For specific information on how to enable these features for your MV cameras, check out our comprehensive article on MV zooming features, or our digital zoom and sensor crop blog posts.

Are you already leveraging these features to get dramatic magnification on the MV cameras you’ve deployed? Tell us all about it over at the Meraki Community!

Getting Lossless Zoom with Sensor Crop

One of the primary challenges that always crops up when discussing digital zoom for cameras is how to maintain the detail of a video feed, while still achieving a significant and meaningful image magnification. You need increased visibility on a particular area of interest, but can’t afford to sacrifice any image quality.

To help with this challenge, the sensor crop feature on Cisco Meraki MV cameras allows users to isolate regions of interest and achieve up to a 2.1x magnification on that region of their video stream, without any loss of detail or stretching of pixels.

How sensor crop works

This lossless zoom is possible because of the hardware capabilities of the new generation of MV cameras.

Capturing at a full 4MP, MV cameras have an excess of pixels while streaming at 720p or 1080p, meaning the video is downsampled by default to fit the streaming resolution. This downsampling is illustrated in the diagram below.

Enabling sensor crop allows you to isolate any region from the 4MP sensor and have the camera only record that selection, rather than downsample the raw footage. So, if you select a 1080p-sized frame for your crop, your camera will now only record and stream from that region, but it will do so in full 1080p. This cropping is what results in the zoom.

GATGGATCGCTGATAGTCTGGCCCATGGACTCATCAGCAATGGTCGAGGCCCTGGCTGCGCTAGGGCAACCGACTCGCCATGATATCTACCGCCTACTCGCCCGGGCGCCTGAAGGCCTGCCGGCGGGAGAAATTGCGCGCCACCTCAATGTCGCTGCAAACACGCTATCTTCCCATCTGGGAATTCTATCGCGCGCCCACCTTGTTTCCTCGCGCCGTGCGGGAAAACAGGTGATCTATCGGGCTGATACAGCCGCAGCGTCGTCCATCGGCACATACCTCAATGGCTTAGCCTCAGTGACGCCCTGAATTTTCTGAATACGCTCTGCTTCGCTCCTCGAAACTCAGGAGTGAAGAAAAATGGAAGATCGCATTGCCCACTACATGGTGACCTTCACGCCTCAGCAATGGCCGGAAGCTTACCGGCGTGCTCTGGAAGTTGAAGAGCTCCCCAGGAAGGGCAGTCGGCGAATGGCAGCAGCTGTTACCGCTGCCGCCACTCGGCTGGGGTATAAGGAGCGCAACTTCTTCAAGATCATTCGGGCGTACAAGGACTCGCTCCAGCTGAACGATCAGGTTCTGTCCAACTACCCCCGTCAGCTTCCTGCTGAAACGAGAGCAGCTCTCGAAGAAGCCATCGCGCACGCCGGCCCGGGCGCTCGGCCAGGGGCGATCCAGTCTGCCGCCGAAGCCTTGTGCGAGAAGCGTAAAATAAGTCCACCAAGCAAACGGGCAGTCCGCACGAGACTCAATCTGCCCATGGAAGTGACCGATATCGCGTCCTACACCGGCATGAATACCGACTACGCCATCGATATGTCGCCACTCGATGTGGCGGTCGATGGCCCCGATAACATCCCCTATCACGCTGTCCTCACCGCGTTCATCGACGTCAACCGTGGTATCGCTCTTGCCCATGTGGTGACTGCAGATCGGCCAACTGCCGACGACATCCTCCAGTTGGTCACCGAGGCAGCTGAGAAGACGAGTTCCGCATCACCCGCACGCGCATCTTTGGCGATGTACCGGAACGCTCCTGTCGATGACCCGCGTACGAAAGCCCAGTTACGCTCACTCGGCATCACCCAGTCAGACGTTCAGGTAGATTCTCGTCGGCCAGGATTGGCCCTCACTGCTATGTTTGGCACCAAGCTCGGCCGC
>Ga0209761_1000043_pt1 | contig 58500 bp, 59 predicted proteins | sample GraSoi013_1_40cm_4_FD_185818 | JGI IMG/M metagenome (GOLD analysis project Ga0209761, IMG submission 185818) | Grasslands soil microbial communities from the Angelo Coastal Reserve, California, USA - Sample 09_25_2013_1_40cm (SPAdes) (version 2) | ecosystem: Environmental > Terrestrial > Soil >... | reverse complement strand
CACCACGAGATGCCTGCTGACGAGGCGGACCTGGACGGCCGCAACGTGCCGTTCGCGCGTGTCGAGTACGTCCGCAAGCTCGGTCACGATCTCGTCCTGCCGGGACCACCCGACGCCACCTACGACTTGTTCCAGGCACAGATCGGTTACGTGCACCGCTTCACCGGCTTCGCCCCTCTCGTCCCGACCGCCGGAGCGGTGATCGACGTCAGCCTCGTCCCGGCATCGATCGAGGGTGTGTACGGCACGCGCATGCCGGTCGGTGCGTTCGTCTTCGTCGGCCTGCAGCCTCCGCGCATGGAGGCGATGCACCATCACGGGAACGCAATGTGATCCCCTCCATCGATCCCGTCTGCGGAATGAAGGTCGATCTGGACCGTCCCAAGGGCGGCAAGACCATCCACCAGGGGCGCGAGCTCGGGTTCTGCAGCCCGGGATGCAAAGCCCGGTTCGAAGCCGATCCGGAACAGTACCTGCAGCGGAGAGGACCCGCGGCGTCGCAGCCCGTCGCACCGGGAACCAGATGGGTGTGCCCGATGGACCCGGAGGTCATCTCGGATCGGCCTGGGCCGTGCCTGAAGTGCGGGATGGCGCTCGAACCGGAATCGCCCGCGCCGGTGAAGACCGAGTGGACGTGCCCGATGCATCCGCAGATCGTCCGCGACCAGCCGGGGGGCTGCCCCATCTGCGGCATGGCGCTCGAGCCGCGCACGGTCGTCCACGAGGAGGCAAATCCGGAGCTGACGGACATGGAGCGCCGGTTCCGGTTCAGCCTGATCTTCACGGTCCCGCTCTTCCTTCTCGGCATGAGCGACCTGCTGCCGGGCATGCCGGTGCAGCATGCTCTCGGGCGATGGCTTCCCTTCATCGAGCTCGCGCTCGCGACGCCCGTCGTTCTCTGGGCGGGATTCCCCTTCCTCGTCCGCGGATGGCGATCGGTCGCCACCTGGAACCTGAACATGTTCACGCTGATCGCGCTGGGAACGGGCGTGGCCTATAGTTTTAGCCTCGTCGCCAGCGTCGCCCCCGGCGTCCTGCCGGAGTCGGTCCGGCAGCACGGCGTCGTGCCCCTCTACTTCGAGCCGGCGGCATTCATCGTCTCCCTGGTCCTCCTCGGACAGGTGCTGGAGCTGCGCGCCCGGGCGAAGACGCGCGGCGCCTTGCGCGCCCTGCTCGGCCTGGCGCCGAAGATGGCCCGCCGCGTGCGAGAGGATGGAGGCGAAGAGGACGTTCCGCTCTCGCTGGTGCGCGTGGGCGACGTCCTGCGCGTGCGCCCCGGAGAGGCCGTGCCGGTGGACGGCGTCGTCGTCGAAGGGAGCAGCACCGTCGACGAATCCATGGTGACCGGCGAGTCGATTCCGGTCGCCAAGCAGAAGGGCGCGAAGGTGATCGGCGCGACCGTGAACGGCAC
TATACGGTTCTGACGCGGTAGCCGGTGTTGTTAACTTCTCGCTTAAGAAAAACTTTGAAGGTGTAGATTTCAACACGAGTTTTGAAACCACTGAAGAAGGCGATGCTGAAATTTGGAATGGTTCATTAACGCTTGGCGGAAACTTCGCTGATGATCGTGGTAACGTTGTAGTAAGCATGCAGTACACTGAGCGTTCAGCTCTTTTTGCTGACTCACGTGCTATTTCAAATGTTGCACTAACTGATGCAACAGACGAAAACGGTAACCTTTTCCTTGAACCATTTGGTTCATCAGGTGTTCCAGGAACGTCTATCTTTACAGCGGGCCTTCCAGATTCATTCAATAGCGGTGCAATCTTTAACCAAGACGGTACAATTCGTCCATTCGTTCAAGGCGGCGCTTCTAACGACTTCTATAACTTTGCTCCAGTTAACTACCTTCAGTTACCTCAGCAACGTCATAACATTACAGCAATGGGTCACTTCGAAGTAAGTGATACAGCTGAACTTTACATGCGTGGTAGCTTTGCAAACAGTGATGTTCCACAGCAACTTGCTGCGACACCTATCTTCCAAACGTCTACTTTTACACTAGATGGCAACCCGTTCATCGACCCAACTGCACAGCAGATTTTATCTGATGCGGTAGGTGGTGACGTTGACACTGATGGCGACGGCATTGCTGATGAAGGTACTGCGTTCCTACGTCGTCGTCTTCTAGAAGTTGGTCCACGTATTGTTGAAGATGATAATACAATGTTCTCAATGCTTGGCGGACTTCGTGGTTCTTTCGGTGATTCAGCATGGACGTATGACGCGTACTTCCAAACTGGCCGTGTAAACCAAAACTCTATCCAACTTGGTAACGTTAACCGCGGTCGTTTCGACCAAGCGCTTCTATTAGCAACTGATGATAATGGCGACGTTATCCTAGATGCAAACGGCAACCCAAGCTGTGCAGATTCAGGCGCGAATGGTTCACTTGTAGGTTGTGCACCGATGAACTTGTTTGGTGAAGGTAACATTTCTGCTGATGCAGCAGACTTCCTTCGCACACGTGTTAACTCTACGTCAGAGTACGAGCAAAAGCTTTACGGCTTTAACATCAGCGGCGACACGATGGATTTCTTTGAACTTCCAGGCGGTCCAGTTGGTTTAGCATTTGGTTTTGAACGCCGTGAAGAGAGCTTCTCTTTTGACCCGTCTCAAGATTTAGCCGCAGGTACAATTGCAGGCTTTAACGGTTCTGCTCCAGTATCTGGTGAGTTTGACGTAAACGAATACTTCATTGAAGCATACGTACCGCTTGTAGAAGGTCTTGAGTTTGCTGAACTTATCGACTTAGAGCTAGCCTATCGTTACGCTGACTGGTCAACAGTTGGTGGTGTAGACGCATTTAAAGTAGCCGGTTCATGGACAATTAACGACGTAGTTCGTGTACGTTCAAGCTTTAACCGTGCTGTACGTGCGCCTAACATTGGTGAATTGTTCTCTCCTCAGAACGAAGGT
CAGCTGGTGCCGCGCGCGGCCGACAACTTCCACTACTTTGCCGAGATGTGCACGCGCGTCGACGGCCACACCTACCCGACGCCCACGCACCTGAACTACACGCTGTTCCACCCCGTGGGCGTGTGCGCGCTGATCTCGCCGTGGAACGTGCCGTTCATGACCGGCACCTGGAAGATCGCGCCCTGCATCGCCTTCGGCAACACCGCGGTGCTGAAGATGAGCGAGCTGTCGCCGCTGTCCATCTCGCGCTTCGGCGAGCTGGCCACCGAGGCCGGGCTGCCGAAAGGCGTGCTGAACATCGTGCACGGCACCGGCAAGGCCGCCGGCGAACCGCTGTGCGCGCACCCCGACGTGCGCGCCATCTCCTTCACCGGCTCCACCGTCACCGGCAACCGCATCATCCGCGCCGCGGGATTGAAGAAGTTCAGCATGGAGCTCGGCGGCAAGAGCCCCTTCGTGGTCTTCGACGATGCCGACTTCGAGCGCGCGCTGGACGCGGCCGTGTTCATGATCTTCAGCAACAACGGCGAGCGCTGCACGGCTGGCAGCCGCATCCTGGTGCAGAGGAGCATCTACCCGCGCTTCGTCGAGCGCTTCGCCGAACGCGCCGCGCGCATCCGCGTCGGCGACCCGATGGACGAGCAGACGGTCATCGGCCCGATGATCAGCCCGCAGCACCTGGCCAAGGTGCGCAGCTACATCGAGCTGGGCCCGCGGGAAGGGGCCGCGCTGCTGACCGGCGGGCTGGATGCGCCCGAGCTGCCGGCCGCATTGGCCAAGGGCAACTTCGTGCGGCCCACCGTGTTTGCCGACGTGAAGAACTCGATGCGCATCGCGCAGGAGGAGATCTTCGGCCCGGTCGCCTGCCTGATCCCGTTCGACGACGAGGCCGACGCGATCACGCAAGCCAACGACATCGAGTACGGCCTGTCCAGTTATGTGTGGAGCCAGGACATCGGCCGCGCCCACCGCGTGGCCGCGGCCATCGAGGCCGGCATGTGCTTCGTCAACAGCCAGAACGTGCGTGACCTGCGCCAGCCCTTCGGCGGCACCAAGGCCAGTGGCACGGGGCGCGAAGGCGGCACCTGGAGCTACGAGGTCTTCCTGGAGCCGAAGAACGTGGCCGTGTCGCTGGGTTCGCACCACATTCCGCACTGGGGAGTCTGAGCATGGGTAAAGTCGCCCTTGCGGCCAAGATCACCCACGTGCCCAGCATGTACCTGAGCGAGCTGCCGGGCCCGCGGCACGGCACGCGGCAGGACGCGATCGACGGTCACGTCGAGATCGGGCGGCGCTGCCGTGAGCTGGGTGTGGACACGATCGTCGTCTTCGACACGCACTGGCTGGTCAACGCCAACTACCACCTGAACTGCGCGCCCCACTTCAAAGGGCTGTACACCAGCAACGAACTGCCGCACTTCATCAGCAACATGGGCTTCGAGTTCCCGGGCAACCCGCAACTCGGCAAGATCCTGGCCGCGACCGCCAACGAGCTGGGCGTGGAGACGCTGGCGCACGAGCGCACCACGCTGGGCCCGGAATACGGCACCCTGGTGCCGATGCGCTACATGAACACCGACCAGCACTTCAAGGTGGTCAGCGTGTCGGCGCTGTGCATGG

By adjusting the camera sensor itself, zooming is achieved without any pixels needing to be stretched, as they are with digital zoom, and without any movement of the lenses, like with optical zoom.

How to get sensor crop setup on your MV cameras

First, navigate to the video stream for the camera you’d like to crop, and select the “Settings” tab, then “Video Settings.”

Below the video player, there will be a “Sensor Crop” section — click the “Select crop region” button. Note that sensor crop cannot be applied while High Dynamic Range (HDR) is enabled, and vice versa.

Your video player will now have a crop-region selector overlaid. By clicking on the selector, you can move it around the frame to target a particular area of interest, or cut out unnecessary portions of the field of view. You can also resize the selector using the green square in the bottom-right corner.

Once you’re happy with the selected region, scroll down and press “Apply crop region.” And that’s it!


This crop may take a few minutes to actually be applied, and it can be removed at any point.